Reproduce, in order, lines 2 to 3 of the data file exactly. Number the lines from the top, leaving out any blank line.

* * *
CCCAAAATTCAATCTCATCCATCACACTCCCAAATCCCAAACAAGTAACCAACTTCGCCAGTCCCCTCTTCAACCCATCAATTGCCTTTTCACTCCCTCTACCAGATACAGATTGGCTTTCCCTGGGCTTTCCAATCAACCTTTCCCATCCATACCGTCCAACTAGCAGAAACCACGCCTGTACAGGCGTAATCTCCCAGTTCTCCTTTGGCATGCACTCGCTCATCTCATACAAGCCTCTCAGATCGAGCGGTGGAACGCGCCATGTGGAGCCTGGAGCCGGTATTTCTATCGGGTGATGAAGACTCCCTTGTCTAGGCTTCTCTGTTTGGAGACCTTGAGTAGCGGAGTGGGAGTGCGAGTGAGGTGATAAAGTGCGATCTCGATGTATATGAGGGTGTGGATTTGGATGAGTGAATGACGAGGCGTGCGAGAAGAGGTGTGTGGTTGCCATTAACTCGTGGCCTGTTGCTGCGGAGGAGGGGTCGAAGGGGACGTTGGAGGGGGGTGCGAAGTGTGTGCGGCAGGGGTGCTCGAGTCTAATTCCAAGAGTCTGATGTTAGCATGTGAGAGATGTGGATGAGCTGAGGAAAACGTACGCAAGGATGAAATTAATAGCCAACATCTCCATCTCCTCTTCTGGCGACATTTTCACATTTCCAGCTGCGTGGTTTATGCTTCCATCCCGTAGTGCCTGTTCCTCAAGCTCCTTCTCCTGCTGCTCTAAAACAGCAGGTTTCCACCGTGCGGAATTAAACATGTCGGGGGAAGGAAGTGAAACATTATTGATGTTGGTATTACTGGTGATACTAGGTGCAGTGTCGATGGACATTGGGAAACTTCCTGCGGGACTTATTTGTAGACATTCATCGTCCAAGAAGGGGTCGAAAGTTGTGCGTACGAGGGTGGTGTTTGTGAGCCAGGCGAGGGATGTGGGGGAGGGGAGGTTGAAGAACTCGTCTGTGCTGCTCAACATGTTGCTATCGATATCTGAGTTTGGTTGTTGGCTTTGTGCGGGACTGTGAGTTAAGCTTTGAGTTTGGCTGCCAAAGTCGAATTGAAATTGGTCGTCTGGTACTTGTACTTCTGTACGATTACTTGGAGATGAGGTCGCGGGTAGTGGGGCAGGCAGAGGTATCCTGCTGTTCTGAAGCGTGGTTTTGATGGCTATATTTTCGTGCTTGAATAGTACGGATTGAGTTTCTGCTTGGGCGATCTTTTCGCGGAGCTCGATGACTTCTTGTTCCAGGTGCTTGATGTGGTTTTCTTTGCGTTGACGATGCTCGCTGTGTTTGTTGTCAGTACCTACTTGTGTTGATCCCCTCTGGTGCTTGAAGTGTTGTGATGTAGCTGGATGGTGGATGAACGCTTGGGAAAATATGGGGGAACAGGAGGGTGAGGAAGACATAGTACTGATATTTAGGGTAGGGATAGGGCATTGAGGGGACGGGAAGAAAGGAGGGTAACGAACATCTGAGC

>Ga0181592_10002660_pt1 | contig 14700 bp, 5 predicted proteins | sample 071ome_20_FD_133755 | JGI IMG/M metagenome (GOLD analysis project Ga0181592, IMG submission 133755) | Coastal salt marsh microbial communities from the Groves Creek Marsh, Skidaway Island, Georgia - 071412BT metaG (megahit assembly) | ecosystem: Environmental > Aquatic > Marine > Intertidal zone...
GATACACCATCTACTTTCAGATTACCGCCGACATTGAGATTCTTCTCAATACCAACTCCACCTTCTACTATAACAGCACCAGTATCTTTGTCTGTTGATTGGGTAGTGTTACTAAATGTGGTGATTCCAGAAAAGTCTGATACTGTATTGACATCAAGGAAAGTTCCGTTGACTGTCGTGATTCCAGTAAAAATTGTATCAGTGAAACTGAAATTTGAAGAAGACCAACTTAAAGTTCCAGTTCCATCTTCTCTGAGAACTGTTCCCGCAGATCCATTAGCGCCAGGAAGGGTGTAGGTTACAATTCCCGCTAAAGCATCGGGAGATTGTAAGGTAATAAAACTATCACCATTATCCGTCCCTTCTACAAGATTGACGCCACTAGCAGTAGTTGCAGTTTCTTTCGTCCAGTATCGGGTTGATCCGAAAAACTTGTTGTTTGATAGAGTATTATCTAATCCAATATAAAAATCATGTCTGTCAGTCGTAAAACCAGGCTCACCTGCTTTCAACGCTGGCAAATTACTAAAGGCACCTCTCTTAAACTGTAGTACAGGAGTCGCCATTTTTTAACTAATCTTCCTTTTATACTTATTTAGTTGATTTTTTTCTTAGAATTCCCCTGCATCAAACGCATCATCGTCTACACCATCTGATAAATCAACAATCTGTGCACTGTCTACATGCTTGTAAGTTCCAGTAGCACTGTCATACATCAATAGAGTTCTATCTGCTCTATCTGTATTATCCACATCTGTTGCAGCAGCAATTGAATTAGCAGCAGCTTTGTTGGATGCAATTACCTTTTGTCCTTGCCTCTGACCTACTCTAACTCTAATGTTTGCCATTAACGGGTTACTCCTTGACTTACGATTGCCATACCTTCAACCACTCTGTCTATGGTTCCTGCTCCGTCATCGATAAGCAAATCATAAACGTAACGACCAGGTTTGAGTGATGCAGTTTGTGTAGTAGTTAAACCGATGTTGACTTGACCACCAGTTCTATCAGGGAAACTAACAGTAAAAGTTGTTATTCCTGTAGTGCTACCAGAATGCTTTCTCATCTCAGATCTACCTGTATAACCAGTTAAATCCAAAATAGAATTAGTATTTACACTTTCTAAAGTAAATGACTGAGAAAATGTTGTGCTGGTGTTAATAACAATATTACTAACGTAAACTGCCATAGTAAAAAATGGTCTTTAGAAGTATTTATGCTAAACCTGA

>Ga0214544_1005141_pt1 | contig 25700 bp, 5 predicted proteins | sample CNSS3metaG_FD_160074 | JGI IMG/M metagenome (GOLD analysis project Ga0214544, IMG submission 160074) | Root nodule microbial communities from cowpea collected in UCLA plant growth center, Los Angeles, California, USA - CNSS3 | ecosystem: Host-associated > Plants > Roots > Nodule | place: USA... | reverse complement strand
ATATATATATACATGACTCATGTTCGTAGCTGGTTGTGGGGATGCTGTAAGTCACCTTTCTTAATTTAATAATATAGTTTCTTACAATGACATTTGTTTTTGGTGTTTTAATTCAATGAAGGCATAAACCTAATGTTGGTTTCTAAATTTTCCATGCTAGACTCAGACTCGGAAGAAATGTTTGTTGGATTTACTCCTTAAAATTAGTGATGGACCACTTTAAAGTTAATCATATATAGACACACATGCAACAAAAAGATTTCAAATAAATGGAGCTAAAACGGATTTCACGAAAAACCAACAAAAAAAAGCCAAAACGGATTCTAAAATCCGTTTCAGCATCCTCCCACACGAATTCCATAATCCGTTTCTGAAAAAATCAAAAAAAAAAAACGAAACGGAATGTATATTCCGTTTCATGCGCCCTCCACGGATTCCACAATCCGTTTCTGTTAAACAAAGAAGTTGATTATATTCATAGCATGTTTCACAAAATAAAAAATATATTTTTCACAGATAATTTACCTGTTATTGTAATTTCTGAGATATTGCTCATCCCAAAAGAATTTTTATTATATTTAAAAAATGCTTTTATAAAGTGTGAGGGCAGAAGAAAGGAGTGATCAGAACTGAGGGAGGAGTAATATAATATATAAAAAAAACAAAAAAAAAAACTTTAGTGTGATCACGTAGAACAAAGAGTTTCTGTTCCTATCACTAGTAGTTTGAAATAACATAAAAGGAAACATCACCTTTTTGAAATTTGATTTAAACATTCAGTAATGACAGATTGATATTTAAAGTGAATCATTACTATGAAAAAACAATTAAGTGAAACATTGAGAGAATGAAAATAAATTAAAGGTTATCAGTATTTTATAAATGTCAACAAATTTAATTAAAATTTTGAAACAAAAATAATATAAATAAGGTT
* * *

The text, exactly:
>Ga0181592_10002660_pt1 | contig 14700 bp, 5 predicted proteins | sample 071ome_20_FD_133755 | JGI IMG/M metagenome (GOLD analysis project Ga0181592, IMG submission 133755) | Coastal salt marsh microbial communities from the Groves Creek Marsh, Skidaway Island, Georgia - 071412BT metaG (megahit assembly) | ecosystem: Environmental > Aquatic > Marine > Intertidal zone...
GATACACCATCTACTTTCAGATTACCGCCGACATTGAGATTCTTCTCAATACCAACTCCACCTTCTACTATAACAGCACCAGTATCTTTGTCTGTTGATTGGGTAGTGTTACTAAATGTGGTGATTCCAGAAAAGTCTGATACTGTATTGACATCAAGGAAAGTTCCGTTGACTGTCGTGATTCCAGTAAAAATTGTATCAGTGAAACTGAAATTTGAAGAAGACCAACTTAAAGTTCCAGTTCCATCTTCTCTGAGAACTGTTCCCGCAGATCCATTAGCGCCAGGAAGGGTGTAGGTTACAATTCCCGCTAAAGCATCGGGAGATTGTAAGGTAATAAAACTATCACCATTATCCGTCCCTTCTACAAGATTGACGCCACTAGCAGTAGTTGCAGTTTCTTTCGTCCAGTATCGGGTTGATCCGAAAAACTTGTTGTTTGATAGAGTATTATCTAATCCAATATAAAAATCATGTCTGTCAGTCGTAAAACCAGGCTCACCTGCTTTCAACGCTGGCAAATTACTAAAGGCACCTCTCTTAAACTGTAGTACAGGAGTCGCCATTTTTTAACTAATCTTCCTTTTATACTTATTTAGTTGATTTTTTTCTTAGAATTCCCCTGCATCAAACGCATCATCGTCTACACCATCTGATAAATCAACAATCTGTGCACTGTCTACATGCTTGTAAGTTCCAGTAGCACTGTCATACATCAATAGAGTTCTATCTGCTCTATCTGTATTATCCACATCTGTTGCAGCAGCAATTGAATTAGCAGCAGCTTTGTTGGATGCAATTACCTTTTGTCCTTGCCTCTGACCTACTCTAACTCTAATGTTTGCCATTAACGGGTTACTCCTTGACTTACGATTGCCATACCTTCAACCACTCTGTCTATGGTTCCTGCTCCGTCATCGATAAGCAAATCATAAACGTAACGACCAGGTTTGAGTGATGCAGTTTGTGTAGTAGTTAAACCGATGTTGACTTGACCACCAGTTCTATCAGGGAAACTAACAGTAAAAGTTGTTATTCCTGTAGTGCTACCAGAATGCTTTCTCATCTCAGATCTACCTGTATAACCAGTTAAATCCAAAATAGAATTAGTATTTACACTTTCTAAAGTAAATGACTGAGAAAATGTTGTGCTGGTGTTAATAACAATATTACTAACGTAAACTGCCATAGTAAAAAATGGTCTTTAGAAGTATTTATGCTAAACCTGA